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What is a Curriculum Model?

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  • 0:01 Curriculum Models Explained
  • 1:39 Curriculum Model Basics
  • 2:26 Product and Process Models
  • 3:41 Lesson Summary
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Lesson Transcript
Instructor: Sharon Linde
Curriculum models are a tool used by educators. Much is made of their development and implementation, but does anyone actually know what one is? Let's take a look at curriculum models and see what all the buzz is about.

Curriculum Models Explained

To understand curriculum models, let's get on the same page about what curriculum means. When we talk about curriculum in today's classrooms and schools, we mean the stuff kids are learning. It is the content, mostly, but also the planning put into the subject matter: goals and objectives, assessments, and sequencing. Schools and districts create a curriculum guide, a framework that details what, how, and when instruction occurs. The primary use of a curriculum guide is to give educators a uniform methodology so all students have the same opportunities to learn.

Before determining what goes into the guide, it is necessary to determine what type of curriculum guide to use. A curriculum guide can have several different formats, or models. A curriculum model, then, is the tool that helps those who write and develop curriculum guides. They provide a reason for the choices made in teaching.

Confusing? Think of it like a house. There are many different types, or models, of houses available: split level, two story, or ranch. These models don't predetermine specifics necessary to choosing a house, like how many bedrooms or how large the kitchen is. Those details are what you choose based on your needs. The model of the house is chosen based on your personal style or desire. In the same way, a curriculum model is the outlier. It is based on several factors that we'll get into soon. Once a model is chosen, the curriculum guide, or specifics (bedrooms) can be determined based on actual needs. Got it? Good. Let's move on.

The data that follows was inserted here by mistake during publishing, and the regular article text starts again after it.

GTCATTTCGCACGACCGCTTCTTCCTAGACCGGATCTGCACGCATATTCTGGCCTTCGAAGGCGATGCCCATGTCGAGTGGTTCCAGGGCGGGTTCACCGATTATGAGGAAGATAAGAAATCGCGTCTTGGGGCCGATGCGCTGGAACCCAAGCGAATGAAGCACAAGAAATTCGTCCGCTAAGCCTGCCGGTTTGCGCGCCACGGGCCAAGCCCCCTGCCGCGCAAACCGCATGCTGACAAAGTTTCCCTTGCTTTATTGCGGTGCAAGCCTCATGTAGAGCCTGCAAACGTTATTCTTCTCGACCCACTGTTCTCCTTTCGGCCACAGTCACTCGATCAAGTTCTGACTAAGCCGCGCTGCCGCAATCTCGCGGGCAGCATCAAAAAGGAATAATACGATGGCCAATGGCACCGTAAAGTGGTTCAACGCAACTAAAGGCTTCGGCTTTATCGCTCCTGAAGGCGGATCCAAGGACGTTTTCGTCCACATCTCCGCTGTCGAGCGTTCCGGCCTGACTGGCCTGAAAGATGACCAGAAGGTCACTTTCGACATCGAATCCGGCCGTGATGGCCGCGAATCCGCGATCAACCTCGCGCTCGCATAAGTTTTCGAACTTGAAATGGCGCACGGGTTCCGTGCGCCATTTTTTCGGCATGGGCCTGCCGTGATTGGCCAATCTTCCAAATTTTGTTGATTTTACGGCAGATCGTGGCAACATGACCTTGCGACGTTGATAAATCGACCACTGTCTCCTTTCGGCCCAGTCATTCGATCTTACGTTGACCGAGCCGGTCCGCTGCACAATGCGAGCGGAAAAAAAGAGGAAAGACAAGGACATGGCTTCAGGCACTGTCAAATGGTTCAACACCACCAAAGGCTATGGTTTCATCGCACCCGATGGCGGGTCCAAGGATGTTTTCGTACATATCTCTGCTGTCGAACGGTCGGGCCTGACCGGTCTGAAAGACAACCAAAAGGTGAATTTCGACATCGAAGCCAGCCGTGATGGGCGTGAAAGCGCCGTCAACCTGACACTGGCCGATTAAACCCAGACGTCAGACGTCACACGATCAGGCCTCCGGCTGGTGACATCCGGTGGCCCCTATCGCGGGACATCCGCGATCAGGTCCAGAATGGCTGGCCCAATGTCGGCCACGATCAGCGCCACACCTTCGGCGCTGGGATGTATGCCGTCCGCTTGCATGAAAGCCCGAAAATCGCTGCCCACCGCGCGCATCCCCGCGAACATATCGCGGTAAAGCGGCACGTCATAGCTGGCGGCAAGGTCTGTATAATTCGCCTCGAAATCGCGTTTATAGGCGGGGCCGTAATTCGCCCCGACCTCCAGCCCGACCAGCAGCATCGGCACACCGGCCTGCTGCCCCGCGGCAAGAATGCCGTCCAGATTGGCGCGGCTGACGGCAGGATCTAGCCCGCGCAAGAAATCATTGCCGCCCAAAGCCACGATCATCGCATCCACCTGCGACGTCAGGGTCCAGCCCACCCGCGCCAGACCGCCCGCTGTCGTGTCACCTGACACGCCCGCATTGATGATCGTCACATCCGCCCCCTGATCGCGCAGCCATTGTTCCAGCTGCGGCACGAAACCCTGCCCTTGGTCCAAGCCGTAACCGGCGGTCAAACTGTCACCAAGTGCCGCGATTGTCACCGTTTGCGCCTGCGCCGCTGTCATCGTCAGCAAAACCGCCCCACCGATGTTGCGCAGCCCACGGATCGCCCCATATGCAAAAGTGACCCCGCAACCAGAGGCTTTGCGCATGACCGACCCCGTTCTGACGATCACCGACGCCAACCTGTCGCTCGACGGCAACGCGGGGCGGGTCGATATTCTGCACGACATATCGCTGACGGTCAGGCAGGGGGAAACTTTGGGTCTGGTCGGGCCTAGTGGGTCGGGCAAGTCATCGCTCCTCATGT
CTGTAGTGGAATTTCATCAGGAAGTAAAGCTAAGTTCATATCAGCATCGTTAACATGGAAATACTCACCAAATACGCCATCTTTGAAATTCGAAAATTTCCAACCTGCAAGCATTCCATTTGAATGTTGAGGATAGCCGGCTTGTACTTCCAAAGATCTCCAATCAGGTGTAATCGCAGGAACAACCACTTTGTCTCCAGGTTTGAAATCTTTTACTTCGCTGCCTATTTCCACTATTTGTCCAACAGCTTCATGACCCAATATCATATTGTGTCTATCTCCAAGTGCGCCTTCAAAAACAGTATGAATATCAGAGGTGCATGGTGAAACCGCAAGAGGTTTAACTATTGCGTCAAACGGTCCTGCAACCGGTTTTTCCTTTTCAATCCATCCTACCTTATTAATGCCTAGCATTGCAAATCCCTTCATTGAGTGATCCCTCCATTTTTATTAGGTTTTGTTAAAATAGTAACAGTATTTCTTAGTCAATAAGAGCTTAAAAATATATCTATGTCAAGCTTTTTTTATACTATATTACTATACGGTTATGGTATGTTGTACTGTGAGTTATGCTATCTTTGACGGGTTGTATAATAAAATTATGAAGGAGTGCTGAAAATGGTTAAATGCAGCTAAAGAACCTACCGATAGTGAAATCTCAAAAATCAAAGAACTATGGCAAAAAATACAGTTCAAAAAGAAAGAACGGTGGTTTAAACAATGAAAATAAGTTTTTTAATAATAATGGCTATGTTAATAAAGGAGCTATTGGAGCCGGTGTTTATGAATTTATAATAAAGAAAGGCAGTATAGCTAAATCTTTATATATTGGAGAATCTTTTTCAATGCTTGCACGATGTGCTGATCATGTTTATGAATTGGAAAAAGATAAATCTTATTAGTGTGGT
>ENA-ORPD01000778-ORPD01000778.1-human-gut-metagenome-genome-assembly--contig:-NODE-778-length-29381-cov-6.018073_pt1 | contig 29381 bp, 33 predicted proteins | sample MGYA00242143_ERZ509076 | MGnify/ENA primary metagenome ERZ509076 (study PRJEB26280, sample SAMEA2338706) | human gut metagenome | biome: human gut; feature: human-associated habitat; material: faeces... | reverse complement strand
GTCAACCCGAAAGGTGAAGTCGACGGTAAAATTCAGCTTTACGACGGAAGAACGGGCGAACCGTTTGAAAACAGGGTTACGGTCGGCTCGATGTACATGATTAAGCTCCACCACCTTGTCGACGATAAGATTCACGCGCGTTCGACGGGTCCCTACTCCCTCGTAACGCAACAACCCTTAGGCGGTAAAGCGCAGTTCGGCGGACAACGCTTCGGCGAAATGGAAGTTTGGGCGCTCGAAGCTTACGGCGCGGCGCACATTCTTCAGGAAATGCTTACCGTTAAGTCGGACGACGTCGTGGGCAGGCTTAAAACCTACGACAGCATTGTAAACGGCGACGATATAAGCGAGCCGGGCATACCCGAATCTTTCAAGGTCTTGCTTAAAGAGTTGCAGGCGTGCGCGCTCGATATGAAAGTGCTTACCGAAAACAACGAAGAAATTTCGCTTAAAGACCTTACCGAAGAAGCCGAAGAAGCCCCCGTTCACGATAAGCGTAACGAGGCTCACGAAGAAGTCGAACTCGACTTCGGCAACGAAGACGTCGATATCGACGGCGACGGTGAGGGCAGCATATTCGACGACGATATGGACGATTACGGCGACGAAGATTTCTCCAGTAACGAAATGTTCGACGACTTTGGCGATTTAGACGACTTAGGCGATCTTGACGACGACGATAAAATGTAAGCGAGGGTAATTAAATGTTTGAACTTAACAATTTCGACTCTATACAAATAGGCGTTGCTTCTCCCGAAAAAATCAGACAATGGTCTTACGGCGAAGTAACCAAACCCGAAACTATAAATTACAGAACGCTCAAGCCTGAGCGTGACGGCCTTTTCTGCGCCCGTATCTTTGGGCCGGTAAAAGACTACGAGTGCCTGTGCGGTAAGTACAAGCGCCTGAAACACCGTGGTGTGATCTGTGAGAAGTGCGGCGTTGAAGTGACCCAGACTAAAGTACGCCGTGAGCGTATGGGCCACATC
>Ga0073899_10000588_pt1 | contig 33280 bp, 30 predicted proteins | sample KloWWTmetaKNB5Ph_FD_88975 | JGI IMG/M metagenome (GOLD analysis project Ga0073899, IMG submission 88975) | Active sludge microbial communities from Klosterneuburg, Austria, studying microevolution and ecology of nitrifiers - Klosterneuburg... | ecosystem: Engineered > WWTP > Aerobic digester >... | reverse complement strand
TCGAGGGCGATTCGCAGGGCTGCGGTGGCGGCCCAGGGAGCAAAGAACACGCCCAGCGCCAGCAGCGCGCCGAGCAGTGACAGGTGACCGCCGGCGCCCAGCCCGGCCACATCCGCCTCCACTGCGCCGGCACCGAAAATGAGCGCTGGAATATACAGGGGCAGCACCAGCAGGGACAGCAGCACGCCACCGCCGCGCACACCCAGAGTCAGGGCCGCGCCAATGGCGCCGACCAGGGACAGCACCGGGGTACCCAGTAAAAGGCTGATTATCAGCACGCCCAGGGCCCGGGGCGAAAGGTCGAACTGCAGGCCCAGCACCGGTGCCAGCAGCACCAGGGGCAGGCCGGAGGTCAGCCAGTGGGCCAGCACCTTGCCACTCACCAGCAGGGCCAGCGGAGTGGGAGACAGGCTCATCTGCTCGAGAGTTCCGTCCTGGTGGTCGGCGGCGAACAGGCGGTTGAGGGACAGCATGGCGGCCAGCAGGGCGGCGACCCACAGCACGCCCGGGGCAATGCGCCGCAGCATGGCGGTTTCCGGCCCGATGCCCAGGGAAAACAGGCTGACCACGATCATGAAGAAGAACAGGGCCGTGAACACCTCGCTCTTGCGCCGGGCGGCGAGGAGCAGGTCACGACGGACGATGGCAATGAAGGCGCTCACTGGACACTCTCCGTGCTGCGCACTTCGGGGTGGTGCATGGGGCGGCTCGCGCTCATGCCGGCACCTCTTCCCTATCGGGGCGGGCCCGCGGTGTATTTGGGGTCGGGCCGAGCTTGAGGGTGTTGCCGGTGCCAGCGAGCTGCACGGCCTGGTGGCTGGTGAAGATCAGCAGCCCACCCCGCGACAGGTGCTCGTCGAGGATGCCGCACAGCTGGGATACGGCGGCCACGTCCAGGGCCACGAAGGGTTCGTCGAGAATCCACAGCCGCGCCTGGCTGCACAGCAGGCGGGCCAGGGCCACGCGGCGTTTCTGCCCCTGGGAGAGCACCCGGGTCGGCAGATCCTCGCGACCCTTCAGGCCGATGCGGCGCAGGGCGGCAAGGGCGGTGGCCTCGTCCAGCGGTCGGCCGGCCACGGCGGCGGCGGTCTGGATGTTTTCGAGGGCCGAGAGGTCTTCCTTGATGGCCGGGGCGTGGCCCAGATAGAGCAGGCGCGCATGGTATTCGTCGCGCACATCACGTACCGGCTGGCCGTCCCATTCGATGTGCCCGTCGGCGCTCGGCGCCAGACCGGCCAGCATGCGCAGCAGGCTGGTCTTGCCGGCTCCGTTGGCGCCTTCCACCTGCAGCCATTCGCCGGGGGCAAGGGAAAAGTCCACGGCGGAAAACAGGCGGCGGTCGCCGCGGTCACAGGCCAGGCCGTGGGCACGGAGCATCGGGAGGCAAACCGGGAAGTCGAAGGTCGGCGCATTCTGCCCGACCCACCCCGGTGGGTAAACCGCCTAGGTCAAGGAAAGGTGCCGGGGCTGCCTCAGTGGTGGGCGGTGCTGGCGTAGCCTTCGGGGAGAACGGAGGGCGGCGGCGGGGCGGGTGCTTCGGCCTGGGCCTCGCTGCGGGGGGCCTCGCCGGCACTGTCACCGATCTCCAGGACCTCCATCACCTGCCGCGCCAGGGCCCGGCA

Curriculum Model Basics

Curriculum models have five areas they define:

  1. Focus- subject or student. Where is the emphasis?
  2. Approach - traditional or modern. What type of instruction will be used?
  3. Content - topic based or content based. How will units or strands be written?
  4. Process - formative or summative. How will assessments be used?
  5. Structure - system, linear or cyclical. How often does the curriculum get reviewed?

Keep in mind most curriculum models have already been developed. Most times, when curriculum writing teams come together, they take a look at existing models and weigh them against their needs before choosing the best. For example, a newly opened innovative school would look for a model that's approach is modern.

Product and Process Models

Although there are several models for curriculum, the two most recognizable are the product model and the process model.

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